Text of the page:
Sunday, November 4, 2018

Selected Questions- Answers From All Experts Astronomy Forum (The Zeeman Effect And Sunspot Magnetic Fields)

Question: I've just been reading a book on the Sun ('Our Sun' by Donald Menzel )  and found references to sunspots having magnetic fields of up to 4000 gauss. How can astronomers or solar physicists obtain such values? How do they know this?

The Zeeman effect is  a broadening, i.e. of a spectral line from the Sun,  due to strong magnetic fields such as in sunspots. An example is depicted below: The left image shows the photo of the line-centered sunspot, i.e. the sunspot for which a spectral line has been obtained at line center, and in classic "triplet" form.  That is there exists a normal (unaffected)  line of wavelength  l on either side of which are lesser and greater wavelength lines, hence "splits".  Thus the triplet is presented in terms of the normal wavelength as follows:

lo   +   D  l H

lo

l-   D  l H

George Ellery Hale was the first to apply the Zeeman splitting of a solar spectral line to the problem of quantifying the strength of the magnetic field associated with a sunspot.  He thereby arrived at the following cgs version of the equation:

D  l H  =     (lo)e H / 4 π  me c2

Here:  H is the intensity of the sunspot magnetic field to be found,  e is the electron charge in electrostatic  units (e.s.u.),  me    is the electron mass in grams and c is the speed of light in cm/sec.  To obtain the intensity in Gauss then, we first need to use basic algebra to solve for H:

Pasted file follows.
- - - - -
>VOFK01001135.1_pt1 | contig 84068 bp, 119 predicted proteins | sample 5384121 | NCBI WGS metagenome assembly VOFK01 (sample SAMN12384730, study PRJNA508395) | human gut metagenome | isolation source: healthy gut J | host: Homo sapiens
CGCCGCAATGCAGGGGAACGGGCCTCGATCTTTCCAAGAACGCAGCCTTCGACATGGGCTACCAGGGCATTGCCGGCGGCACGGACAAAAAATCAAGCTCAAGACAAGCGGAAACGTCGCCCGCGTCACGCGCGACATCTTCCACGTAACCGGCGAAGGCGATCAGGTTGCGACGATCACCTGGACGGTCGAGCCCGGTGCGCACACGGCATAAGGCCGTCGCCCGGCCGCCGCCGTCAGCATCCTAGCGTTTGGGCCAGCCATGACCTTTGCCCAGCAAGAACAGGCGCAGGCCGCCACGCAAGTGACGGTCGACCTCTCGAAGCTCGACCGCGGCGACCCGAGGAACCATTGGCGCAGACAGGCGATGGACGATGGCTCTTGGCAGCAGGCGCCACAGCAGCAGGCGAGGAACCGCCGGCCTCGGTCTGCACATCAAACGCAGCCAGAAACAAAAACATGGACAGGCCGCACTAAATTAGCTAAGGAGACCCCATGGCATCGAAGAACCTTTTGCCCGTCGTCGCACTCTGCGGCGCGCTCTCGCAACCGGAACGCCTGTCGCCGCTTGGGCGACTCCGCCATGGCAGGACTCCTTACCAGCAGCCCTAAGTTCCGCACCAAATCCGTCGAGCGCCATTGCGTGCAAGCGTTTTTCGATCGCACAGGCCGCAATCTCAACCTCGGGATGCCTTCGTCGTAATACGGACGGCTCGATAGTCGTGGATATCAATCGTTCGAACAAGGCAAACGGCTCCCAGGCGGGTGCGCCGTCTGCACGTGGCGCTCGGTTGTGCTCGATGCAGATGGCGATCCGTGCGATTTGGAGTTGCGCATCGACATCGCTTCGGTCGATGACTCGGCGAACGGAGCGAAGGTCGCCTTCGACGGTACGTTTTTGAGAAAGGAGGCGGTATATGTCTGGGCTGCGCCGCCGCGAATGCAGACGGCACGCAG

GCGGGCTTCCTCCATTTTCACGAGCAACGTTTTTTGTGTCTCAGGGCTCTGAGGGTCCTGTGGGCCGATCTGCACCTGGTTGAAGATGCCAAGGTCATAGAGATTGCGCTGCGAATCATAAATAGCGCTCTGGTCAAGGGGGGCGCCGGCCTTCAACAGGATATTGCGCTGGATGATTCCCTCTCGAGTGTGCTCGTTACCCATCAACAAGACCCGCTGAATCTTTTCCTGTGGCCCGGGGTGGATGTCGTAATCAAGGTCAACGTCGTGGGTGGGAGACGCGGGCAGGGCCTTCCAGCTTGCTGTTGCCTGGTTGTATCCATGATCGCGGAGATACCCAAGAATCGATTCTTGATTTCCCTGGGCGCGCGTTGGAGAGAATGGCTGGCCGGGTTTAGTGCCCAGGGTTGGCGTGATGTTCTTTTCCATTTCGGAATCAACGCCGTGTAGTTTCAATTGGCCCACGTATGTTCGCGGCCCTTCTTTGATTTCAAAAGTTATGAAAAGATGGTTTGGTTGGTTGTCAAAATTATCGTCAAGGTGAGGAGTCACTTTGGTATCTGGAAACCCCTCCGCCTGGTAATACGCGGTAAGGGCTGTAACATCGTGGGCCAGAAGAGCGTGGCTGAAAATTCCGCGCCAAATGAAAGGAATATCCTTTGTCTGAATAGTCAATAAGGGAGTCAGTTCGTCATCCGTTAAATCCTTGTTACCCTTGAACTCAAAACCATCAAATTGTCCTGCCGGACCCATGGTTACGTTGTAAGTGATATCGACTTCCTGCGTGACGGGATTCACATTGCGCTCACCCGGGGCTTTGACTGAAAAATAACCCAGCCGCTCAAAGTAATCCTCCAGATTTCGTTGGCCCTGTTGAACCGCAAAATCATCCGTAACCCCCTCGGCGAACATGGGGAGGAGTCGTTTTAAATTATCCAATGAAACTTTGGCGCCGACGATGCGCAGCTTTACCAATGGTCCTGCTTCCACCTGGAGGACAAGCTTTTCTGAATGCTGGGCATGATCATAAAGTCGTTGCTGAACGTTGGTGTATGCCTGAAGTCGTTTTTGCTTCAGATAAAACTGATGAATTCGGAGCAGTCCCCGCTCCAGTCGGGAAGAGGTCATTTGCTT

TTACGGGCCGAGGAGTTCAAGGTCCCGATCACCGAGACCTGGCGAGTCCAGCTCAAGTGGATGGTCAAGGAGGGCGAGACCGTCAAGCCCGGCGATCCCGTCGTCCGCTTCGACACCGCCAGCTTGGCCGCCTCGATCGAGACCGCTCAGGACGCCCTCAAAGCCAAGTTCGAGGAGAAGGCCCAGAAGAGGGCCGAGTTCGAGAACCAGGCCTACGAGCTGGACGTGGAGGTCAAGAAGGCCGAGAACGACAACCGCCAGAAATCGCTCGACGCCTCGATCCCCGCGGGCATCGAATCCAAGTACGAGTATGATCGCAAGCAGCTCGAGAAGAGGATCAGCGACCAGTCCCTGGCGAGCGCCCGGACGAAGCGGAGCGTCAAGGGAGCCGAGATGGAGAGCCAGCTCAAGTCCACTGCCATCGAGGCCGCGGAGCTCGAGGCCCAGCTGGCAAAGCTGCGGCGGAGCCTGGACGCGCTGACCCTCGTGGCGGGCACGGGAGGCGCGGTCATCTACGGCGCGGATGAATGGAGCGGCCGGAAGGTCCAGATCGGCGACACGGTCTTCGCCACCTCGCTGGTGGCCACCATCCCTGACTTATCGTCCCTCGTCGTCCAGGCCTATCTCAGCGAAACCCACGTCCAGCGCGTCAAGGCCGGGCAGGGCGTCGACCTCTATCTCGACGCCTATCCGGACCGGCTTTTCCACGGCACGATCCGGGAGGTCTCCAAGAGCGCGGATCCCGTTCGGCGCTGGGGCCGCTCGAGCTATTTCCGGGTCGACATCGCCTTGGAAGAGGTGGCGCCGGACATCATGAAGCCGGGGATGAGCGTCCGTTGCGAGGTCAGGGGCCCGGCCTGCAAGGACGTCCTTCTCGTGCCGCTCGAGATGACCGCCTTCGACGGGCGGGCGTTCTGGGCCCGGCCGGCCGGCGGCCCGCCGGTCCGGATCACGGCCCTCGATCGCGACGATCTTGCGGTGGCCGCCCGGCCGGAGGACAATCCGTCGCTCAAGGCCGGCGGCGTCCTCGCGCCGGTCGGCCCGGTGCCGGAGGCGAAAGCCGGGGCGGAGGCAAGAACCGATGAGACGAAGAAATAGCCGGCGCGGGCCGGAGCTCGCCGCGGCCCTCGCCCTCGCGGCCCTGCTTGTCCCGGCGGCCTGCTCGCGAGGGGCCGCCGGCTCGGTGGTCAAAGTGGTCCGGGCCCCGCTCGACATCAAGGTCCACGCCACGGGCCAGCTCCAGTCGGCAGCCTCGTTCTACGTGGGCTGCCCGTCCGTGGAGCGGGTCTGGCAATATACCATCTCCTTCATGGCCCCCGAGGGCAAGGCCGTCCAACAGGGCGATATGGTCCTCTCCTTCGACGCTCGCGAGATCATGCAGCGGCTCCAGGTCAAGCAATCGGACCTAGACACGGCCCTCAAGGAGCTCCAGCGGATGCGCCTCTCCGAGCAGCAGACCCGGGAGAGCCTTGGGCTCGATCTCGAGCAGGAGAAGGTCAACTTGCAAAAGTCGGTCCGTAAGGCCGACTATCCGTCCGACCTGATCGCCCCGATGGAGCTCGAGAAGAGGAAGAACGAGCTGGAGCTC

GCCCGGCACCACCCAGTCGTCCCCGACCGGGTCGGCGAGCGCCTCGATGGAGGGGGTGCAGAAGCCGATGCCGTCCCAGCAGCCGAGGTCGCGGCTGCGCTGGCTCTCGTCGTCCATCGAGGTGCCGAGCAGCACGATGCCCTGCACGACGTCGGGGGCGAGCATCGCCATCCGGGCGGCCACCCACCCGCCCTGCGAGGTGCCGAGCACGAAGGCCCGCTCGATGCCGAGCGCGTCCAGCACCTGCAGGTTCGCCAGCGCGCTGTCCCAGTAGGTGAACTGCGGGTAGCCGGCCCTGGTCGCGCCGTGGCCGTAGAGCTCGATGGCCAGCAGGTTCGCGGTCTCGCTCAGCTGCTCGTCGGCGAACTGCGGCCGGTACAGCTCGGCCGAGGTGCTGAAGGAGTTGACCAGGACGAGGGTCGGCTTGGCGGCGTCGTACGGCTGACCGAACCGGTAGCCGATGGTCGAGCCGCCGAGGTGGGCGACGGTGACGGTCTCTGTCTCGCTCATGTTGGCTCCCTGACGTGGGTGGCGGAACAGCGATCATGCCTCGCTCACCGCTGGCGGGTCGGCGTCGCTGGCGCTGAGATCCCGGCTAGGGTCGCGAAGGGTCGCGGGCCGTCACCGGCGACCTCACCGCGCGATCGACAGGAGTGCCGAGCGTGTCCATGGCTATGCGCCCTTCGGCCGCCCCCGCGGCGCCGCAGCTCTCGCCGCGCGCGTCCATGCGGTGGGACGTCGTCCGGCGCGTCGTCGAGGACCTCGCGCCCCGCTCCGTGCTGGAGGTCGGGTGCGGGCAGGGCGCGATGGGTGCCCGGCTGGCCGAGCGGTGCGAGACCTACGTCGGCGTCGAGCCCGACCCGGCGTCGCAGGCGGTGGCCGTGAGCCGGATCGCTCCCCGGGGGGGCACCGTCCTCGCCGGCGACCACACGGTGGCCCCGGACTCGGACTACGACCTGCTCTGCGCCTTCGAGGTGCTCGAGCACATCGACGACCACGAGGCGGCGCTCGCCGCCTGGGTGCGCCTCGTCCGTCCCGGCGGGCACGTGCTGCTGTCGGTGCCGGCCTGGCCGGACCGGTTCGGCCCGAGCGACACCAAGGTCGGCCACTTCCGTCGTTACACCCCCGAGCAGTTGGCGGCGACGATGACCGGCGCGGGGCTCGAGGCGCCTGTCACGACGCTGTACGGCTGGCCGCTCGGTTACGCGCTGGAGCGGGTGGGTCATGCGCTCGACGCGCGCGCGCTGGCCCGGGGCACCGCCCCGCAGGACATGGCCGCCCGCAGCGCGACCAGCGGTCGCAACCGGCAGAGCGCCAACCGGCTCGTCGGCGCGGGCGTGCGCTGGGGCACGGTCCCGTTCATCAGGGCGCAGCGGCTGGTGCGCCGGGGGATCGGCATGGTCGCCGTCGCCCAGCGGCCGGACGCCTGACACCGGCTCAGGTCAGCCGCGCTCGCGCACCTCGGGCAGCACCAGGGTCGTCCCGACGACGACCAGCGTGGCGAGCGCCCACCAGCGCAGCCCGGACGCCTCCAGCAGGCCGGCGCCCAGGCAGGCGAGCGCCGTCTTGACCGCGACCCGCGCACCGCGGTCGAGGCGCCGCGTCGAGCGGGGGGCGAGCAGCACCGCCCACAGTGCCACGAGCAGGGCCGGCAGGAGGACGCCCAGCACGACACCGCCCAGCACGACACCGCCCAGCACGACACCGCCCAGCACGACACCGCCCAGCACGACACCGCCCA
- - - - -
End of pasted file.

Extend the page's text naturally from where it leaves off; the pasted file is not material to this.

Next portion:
H =   4 π  me c 2   D  l H  /    (lo)2  e

We then must pay attention to the units, so that we have:

e =    4.8 x  10  -10  esu

me     =   9.1   x 10-28    gram

c  =  3   x 10  10 m/s

To  illustrate the application we will let the  undisturbed solar line  ( lo ) be the H-alpha line which  has wavelength:  6.62  x 10 - 5  cm.   We then let the line displacement (shift owing to H) on either side be:  D  l H    = 0.05 A = 5.0 x 10 -10 cm
The equation with units substituted in for computation, then becomes:

H  =

4 π (9.1   x 10-28  g) (x 10  10 cm/s )2  (5.0 x 10 -10 cm) / (6.62  x 10 - 5  cm)2 (4.8 x  10  -10  esu)

The calculated sunspot magnetic field intensity is:  H = 2440 G  approximately.

An interesting further exercise is to compute the field strength in Tesla (T) instead of Gauss. Tesla is the S.I. unit of measurement for the magnetic field intensity.  To do this basically requires changing all the units used above to consistent S.I. units.   Thus, cm now becomes meters (m), and the e.s.u. becomes coulombs (C). The electron mass is now in kg instead of grams and so on.